• Sprite C

Models that clean the walls and floor with advanced brushing.

  • Zenit 20
  • Active 4
  • Comfort Active

Models that have remote control capability.

  • Master M5
  • Thunder 30
  • Swash TC
  • Dynamic Plus
  • Sprite RC

Pools up to 50 feet in length.

Models that clean the walls and floor with advanced brushing.

  • Supreme M4 Pro

Models that have remote control capability.

  • Supreme M5
  • Explorer Plus
  • Zenit 30
  • Active 5
  • Delux Active

Cordless for any size pool.

  • Supreme LIBerty
  • Zenit LIBerty
  • Active 5 LIBerty
  • Delux LIBerty


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Solar Heating

Natural gas is expensive. The sun is free. You do the math. Solar heating = $$$ in your pocket.

Solar HeatingWith gas prices constantly rising, it makes sense to look for alternative ways to heat our pool water. If you are fortunate enough to have the right site for solar heating panels, they are an extremely cost-effective way to maintain a comfortable pool this summer. The site is key though since these panels need a lot of sun on them to affect your pool’s temperature. These panels are installed on a roof or a structure is built just for them. The nice thing about building a structure just for the panels is that the structure can provide shade and it can be masked as an arbor or some other attractive feature.

Solar heating for your pool works like this. The pool pump circulates the water through your filter just like normal, but after the water is filtered, it passes through the solar panels. These panels are similar to the radiator in a car. They are comprised of hundreds of small tubes and they are black in color to help absorb heat. What happens is the water flows through the massive array of tubes very slowly. This allows the water to absorb the heat being trapped by the black panels. The water then exits the panel array and returns to the pool much warmer than when entering. The pool is slowly heated over many hours or even days.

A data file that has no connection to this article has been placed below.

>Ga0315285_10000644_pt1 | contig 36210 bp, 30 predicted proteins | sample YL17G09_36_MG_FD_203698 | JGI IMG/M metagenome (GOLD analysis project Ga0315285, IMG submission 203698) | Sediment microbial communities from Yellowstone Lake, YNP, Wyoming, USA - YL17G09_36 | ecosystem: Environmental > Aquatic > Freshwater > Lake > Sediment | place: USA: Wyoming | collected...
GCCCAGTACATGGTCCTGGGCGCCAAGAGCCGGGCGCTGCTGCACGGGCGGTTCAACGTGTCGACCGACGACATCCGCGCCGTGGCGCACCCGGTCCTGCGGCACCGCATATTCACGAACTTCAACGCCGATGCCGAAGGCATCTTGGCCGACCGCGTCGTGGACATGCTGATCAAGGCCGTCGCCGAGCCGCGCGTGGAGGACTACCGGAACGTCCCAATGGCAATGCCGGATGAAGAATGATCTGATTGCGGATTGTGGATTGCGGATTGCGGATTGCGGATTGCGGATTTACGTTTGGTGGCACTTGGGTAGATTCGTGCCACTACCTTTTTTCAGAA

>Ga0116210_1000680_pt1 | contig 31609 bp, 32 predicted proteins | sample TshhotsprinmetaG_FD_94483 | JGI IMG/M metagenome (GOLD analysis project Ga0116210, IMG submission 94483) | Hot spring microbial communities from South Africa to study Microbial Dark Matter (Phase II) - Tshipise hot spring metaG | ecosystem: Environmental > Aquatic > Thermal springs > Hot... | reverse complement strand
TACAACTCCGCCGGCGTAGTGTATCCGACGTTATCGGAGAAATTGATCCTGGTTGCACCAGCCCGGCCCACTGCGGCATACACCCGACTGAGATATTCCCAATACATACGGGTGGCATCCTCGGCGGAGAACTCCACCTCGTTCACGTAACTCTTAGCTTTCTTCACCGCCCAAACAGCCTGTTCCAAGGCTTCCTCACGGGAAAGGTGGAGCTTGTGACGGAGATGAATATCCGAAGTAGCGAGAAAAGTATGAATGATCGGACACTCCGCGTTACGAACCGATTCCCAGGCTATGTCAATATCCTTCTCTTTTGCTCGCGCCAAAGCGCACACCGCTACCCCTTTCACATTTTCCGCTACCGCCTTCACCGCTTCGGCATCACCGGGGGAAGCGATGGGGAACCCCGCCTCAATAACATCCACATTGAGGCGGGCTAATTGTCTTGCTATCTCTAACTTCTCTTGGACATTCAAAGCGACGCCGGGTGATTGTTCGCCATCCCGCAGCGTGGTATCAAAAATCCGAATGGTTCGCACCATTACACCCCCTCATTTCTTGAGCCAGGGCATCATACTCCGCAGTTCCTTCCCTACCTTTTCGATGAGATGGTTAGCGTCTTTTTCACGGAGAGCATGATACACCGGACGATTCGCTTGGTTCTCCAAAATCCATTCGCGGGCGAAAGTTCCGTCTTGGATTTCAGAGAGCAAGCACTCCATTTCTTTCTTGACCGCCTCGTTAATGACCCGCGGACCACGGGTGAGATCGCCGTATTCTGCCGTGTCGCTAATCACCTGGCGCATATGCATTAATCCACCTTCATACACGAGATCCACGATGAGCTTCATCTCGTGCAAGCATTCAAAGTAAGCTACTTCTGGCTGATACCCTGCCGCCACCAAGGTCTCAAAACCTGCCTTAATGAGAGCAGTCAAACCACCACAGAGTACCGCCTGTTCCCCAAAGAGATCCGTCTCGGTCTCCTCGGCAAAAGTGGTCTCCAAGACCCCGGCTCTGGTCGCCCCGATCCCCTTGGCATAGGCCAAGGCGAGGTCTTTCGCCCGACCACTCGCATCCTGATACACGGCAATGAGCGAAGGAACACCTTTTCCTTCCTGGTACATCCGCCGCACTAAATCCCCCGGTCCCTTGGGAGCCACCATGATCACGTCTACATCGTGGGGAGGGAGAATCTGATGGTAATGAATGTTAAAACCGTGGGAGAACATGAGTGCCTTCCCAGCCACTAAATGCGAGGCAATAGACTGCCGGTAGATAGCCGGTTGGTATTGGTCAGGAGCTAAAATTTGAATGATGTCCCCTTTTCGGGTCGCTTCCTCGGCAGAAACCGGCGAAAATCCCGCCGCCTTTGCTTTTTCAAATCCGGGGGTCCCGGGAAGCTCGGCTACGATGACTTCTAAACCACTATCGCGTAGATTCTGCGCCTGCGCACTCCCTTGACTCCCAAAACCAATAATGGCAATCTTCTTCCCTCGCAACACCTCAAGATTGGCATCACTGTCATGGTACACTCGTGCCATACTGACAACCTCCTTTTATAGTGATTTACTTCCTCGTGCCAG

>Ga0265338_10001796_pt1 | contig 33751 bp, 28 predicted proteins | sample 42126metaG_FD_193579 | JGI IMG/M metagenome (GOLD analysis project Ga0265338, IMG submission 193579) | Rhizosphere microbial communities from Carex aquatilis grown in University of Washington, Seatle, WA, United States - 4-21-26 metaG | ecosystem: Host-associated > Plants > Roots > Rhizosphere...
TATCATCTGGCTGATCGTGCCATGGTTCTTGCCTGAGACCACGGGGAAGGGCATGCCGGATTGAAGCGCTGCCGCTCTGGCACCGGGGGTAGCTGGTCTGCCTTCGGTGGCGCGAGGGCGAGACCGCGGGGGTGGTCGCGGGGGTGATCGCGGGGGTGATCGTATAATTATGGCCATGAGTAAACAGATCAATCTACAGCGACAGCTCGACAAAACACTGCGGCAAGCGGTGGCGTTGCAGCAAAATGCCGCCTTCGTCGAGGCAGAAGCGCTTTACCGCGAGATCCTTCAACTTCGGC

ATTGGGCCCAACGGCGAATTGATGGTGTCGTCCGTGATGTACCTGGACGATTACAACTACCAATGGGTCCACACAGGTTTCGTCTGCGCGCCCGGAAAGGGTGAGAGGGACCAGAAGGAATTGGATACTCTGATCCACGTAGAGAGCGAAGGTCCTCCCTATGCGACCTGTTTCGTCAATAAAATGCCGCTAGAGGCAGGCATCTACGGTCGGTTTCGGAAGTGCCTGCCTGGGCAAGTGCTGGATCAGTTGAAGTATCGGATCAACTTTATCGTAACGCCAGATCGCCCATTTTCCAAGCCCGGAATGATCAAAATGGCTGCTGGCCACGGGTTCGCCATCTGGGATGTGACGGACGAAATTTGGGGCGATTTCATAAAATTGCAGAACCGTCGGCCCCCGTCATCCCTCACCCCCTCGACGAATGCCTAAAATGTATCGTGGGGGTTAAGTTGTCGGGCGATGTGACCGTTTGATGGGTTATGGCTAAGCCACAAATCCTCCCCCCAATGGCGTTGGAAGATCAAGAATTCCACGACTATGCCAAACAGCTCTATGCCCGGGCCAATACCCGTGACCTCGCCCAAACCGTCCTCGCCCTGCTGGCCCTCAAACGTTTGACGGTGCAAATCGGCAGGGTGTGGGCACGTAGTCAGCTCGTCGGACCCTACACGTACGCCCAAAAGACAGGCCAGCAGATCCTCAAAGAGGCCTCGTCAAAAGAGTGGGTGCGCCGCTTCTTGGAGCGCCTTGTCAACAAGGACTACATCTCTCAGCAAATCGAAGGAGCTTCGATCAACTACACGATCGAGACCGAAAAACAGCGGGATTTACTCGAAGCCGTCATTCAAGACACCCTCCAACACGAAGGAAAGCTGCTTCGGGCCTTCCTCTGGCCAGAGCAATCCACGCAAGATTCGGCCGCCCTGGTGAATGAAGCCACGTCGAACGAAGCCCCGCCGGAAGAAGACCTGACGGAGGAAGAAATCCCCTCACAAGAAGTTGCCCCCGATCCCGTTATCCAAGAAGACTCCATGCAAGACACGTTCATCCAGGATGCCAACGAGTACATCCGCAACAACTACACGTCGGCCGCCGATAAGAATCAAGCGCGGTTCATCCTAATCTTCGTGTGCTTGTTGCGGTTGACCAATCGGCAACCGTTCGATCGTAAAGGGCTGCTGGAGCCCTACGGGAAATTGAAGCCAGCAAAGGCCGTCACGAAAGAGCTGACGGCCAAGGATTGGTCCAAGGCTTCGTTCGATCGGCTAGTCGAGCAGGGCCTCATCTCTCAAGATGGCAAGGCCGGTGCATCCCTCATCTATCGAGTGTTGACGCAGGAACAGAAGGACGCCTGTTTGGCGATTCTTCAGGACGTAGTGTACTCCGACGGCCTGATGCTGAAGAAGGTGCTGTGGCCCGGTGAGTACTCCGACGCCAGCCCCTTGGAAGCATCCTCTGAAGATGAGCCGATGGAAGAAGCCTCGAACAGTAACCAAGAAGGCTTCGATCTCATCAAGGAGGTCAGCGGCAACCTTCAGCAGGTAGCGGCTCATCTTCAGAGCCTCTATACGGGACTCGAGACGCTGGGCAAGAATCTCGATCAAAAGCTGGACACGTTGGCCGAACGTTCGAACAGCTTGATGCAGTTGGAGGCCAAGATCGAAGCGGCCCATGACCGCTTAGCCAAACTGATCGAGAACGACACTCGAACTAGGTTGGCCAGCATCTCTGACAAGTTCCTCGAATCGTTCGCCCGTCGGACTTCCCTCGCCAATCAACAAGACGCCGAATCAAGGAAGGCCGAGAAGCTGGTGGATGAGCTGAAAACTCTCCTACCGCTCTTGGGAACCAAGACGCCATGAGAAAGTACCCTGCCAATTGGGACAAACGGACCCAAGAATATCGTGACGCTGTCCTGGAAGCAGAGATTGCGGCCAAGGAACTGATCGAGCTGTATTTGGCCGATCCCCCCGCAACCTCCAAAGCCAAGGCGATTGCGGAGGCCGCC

In addition to the actual solar heating panels, there is an electronic controller that’s installed with a valve. This controller monitors water temperature and then opens or closes a valve to maintain the desired temperature.

With solar heating, you should not expect a miracle to occur, but it may be just what you need to knock the chill off of a shady pool. The only negative that I can think of is that your pump has to circulate the water to the roof or onto a raised structure. This is a little harder on the pump than normal and could require an upgrade in horsepower if your pump is weak to begin with.

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Polaris Robotic Vacuums

Polaris robotic vacuums have just gotten better!